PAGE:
Sodium glucose co-transporter 2 (SGLT2) is abundantly expressed in proximal tubular cells and mediates approximately 90% of glucose reabsorption within the kidney. SGLT2 inhibitors are a new class of oral antidiabetic drugs (OADs) that specifically target glucose reabsorption in the kidney, thereby facilitating glucose excretion into urine. This removal of excess glucose from the body is associated with a reduction in blood glucose levels in patients with type 2 diabetes (T2D) [
]. Moreover, the inhibition of glucose reabsorption mediated by SGLT2 inhibitors leads to increased osmolarity within the tubular lumen. Consequently, previous clinical studies with SGLT2 inhibitors have reported that treatment initiation with this drug class induced diuresis and led to a transient increase in overall urine volume [
; Boehringer Ingelheim), a highly selective SGLT2 inhibitor [
], is approved in Europe, Japan, and the US for the treatment of hyperglycemia in patients with T2D [
]. Moreover, empagliflozin is the first OAD to demonstrate a significant reduction (of 38%) in the risk of cardiovascular (CV) death as compared to standard-of-care therapy in a large cardiovascular outcomes trial in patients with T2D and established CV disease [
]. In previous phase 2–3 clinical trials, treatment with once-daily empagliflozin significantly ameliorated hyperglycemia, irrespective of commonly used glucose-lowering background therapy, and was well tolerated overall in T2D patients, including those of Japanese ethnicity [
In a pharmacodynamic study of Caucasian patients with T2D, initiation of empagliflozin treatment led to a transient increase in 24-h urine volume [
]. However, respective data for Japanese T2D patients and further effects of empagliflozin on daily fluid intake were scarce. Therefore, in the post hoc analysis reported in the present paper, we assessed changes in 24-h urine volume, fluid intake, and fluid balance in Japanese patients with T2D after the initiation of empagliflozin treatment in a previously completed local, randomized, controlled phase 2 trial [
Since SGLT2 inhibitors induce sustained glucosuria, it has been speculated that increased osmolarity due to augmented glucose delivery to the tubular lumen of the kidneys could impact short-term and long-term whole-body fluid balance. Consequently, reports of adverse events consistent with volume depletion have emerged from clinical trials as well as the routine clinical use of SGLT2 inhibitors. We therefore assessed the acute and chronic effects of empagliflozin on 24-h urine volume production and daily fluid intake in Japanese patients with T2D using data retrieved from a previously completed phase 2, pharmacodynamic study [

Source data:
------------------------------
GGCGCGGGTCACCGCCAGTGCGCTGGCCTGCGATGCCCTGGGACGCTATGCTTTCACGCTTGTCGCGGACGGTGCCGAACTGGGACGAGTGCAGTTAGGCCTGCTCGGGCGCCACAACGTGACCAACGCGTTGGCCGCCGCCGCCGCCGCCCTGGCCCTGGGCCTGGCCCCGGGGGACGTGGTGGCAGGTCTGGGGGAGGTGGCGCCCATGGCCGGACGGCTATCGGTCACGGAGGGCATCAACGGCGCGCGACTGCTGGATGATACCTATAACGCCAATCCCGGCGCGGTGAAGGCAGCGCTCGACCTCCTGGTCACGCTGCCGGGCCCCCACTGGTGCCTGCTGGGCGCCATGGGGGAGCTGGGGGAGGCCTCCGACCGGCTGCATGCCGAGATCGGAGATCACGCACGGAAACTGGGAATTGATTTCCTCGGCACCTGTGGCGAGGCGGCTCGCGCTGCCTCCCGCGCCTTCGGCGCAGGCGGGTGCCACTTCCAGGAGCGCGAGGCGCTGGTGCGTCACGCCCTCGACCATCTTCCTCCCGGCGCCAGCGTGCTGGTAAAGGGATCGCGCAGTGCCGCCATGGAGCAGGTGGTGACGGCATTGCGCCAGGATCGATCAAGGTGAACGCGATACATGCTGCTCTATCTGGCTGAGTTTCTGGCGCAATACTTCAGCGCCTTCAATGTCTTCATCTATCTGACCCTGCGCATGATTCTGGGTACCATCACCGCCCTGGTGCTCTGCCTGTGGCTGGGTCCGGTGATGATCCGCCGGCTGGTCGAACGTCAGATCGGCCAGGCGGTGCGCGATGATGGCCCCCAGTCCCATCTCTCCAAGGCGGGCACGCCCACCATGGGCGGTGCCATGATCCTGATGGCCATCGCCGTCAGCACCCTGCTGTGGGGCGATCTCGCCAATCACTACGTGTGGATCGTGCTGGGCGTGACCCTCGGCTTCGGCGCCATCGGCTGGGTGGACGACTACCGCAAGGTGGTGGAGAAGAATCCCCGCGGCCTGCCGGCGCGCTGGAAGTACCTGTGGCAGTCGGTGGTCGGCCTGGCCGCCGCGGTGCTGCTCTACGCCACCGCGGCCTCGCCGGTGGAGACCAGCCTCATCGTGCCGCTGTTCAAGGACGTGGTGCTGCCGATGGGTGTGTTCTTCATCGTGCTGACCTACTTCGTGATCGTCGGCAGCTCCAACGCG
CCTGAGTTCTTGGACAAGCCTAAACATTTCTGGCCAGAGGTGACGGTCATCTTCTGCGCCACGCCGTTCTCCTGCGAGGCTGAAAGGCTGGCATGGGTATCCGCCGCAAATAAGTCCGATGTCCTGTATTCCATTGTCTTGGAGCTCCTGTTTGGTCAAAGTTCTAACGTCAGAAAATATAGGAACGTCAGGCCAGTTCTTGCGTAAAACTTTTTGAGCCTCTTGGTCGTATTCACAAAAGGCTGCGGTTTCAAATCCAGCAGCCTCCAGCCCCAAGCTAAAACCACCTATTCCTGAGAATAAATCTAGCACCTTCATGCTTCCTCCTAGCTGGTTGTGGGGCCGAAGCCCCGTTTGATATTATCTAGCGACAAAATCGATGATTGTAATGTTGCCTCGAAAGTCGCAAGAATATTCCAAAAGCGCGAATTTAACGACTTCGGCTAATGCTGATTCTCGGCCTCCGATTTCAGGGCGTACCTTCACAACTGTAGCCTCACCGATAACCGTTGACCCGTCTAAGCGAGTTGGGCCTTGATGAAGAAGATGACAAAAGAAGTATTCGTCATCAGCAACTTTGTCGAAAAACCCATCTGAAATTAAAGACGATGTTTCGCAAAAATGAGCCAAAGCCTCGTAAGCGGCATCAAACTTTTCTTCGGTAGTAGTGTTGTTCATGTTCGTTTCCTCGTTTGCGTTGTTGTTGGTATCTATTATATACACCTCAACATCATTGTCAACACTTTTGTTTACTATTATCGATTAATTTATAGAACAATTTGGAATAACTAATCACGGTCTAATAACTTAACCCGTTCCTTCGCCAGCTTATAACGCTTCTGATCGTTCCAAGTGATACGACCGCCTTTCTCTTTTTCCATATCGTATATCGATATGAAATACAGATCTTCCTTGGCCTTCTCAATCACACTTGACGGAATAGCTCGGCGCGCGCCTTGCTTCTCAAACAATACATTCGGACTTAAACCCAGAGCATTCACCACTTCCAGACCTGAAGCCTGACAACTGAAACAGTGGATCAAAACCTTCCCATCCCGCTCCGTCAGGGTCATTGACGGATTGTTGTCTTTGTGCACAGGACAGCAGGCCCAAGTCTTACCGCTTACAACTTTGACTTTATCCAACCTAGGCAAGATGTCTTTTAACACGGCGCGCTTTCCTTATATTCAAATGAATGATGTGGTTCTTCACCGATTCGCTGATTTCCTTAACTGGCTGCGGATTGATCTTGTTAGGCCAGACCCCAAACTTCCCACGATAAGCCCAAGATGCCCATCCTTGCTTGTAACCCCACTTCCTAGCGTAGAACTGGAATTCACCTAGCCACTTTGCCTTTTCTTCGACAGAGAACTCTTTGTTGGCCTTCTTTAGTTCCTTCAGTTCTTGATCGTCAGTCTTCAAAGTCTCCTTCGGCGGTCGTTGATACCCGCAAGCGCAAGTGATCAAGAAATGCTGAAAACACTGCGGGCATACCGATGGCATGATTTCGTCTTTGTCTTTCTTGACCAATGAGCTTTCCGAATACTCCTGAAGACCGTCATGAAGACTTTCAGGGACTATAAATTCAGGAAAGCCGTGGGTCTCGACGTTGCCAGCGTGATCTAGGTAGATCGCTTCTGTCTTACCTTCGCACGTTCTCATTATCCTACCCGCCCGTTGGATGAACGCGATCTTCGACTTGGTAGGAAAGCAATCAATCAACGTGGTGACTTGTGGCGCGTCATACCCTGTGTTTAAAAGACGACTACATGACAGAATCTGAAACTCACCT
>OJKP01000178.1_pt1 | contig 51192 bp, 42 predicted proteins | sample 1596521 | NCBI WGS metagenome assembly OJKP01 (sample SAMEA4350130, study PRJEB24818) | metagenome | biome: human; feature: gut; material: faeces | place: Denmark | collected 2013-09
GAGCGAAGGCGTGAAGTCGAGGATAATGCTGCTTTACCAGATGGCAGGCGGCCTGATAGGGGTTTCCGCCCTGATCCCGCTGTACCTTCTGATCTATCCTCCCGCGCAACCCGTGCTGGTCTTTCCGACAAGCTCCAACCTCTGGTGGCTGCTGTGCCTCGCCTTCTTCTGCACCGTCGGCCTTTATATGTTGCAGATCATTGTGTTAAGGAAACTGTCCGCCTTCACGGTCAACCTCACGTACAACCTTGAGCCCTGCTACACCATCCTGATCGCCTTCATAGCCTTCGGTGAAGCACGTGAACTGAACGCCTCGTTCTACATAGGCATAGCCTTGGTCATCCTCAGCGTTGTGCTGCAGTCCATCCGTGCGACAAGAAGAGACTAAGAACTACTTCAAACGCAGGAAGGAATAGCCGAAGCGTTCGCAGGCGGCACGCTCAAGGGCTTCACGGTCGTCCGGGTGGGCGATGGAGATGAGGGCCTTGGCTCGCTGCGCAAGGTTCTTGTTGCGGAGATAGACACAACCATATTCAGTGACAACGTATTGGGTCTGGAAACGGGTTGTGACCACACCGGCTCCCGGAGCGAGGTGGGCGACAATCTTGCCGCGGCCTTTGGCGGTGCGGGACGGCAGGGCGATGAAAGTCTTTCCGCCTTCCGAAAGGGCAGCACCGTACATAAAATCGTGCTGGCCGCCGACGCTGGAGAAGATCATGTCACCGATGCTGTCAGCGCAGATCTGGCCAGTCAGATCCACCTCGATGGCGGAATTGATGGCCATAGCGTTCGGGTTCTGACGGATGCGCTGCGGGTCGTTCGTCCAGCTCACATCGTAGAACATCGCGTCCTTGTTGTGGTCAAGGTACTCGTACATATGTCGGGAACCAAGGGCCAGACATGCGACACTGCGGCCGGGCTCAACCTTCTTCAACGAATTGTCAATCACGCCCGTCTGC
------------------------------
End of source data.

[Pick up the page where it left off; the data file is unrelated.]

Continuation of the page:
Our results show that treatment initiation with empagliflozin leads to a rapid pharmacodynamic response which is reflected in a significant increase in UGE following the first intake of the study drug. This effect of empagliflozin was maintained throughout the study period, leading to stable and clinically relevant levels of glucosuria. Novel insights from this study show that patients initiated on either 10 mg or 25 mg empagliflozin presented a significant increase in 24-h urine volume on day 1. The observed increase in urine volume within the first 24 h of treatment corresponded to an average additional daily output of approximately 500–800 mL for the 10 mg and 25 mg doses of empagliflozin compared to placebo. Importantly, however, this increase in urine volume with empagliflozin was transient in nature, and returned to 24-h baseline urine levels similar to those observed in the placebo group after 4 weeks of chronic treatment. These results in Japanese patients with T2D are reminiscent of a previous study in Caucasian T2D patients treated with empagliflozin [
]. Data showed a significant increase in 24-h urine volume with empagliflozin on day 1, but urine volume returned to baseline values, with no change versus placebo as early as day 5 despite sustained glucosuria. Similar data were also reported with another SGLT2 inhibitor, canagliflozin, with an initial increase in urine volume versus placebo observed in Japanese patients with T2D treated with 25–400 mg canagliflozin on day 1; this effect disappeared as early as day 2 [
Our data address an important clinical consideration pertaining to the appropriate use of SGLT2 inhibitors in patients with T2D. Since the mechanism of action of SGLT2 inhibitors is known to induce sustained glucosuria, concerns have been raised that patients could be at increased risk of a clinically relevant loss of plasma and/or whole-body fluids, leading to volume depletion or dehydration events. Such concerns are of clinical relevance to Japanese T2D patients due to important demographic differences such as a higher average age and a lower BMI as compared to Caucasian T2D populations. The existing evidence for SGLT2 inhibitors to date, including studies in Japanese T2D patients, indicates that an increase in urine volume occurs immediately after treatment initiation (i.e., during the first 24–48 h). Hence, patients may be advised to increase fluid intake accordingly and to monitor acute changes in both urine output and body weight when starting a SGLT2 inhibitor. After this short-term initial phase of increased urine production, equilibrium is expected to be reached within the first week of SGLT2 treatment [
]. Notably, comprehensive studies of patients at increased risk for dehydration (e.g., T2D individuals > 75 years old and/or receiving concomitant diuretic therapy) are currently scarce, so careful weighing of the benefits and risks of SGLT2 inhibitors, including the clinical risk of volume changes in these patients, is warranted.